caught early. Antivenin is prohibitively expensive and is rarely
administered, reserved for at-risk young or elderly individuals, but
it can help in some cases. Full recovery can take up to a month.
Application of ice packs to the bite location of hobo spider or
brown spider bites can slow the venom's symptoms. Veterinarians will
often use corticosteroid injections to slow or stop the tissue
damage. The earlier this is administered, the better the chances of
the cat's recovery. Drugs used for leprosy in humans can effectively
fight necrotic spider venom. The cat may be put on antibiotics to
combat secondary infections.
Information - Ehow.com
Spider Bites in
Symptoms of a spider bite in a horse may
start out as a pea-sized lump in the centre of a
3-inch-high soft swelling on the side of your
horse's chest. It will resemble a fly bite or
bee sting The hair covering the lump may fall
out, leaving a 50-cent-piece-sized bald spot.
The spot will be pink, raised about a
quarter-inch, and very sore. (Your horse steps
away and/or pins his ears when you touch it.)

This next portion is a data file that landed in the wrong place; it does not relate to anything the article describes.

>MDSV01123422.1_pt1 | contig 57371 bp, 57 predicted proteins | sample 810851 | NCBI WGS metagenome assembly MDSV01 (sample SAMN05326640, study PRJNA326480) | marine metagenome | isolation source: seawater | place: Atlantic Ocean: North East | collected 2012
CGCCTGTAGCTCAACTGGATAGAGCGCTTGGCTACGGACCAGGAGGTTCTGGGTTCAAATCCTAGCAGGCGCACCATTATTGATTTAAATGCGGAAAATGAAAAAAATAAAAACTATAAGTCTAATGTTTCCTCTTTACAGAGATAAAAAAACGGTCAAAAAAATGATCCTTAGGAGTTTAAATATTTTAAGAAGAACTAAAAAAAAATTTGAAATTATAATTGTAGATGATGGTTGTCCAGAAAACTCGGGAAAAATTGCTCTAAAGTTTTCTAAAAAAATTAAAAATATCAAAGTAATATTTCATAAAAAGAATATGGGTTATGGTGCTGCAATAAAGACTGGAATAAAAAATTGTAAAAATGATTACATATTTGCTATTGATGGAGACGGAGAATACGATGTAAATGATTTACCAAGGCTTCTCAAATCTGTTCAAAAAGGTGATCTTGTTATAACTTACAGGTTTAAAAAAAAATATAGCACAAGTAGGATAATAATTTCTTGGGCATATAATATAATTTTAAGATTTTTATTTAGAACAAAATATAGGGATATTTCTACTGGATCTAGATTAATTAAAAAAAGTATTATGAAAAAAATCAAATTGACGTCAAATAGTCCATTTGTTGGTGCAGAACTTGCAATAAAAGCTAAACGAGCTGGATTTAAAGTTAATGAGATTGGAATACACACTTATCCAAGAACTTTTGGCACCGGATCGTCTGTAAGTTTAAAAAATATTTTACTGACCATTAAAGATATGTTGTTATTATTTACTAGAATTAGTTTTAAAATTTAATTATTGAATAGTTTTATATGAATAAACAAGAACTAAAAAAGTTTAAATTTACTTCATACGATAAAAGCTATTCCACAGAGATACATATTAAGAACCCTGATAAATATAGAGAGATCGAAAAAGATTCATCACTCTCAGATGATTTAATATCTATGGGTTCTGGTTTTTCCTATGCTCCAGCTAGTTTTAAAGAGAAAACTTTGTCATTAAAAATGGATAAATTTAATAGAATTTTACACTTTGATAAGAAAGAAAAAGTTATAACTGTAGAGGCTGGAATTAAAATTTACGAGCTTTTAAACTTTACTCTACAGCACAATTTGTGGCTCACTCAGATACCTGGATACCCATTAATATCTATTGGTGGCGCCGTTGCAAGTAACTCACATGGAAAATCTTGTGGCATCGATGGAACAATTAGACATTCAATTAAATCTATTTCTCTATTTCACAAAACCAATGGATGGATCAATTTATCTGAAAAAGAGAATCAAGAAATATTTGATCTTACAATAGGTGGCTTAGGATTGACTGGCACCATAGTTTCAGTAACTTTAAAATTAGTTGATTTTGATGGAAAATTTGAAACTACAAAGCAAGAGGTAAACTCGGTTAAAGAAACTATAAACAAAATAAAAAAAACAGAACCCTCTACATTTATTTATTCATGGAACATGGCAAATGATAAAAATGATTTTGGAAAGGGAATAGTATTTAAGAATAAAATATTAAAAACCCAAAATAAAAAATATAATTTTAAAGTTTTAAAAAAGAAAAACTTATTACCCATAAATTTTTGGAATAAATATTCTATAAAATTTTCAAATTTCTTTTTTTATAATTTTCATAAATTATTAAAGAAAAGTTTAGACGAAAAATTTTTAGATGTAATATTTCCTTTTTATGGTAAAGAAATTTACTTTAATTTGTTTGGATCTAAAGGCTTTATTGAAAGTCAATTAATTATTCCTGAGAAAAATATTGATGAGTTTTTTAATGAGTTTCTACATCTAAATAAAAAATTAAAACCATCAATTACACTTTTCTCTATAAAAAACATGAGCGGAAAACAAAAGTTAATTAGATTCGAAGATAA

The horse will rub it furiously on any available
surface. Over the next few days, the lump will
gradually grow to a hard, fist-sized knot which
will apparently be still very itchy, because
your horse rubs it incessantly and a thick,
greenish-yellow liquid will come out.
1. Call your veterinarian as s.
Why: Although this isn't an emergency
requiring urgent care, your horse needs prompt
veterinary attention. The history of this
particular lesion and your horse's obsession
with scratching it-despite your good
care-suggest that it's the result of a toxic
spider bite, such as from a brown recluse or
black widow. Spider bites are a common
occurrence in autumn. That's when many creatures
move indoors for the winter, often resulting in
horses and arachnids becoming unwitting
When tissues come into contact with spider
venom, they're severely damaged and quickly die,
resulting in an abscess. In this case, the
abscess is a capsule of inflamed tissue clenched
around a liquefying hotbed of dead, dying, and
infected muscle, connective tissue, and nerve
endings. The pain and itch can be intense, as
evidenced by your horse's behaviour.
If diagnosed earlier-and the type of
spider confirmed-then quick and aggressive
veterinary treatment, possibly including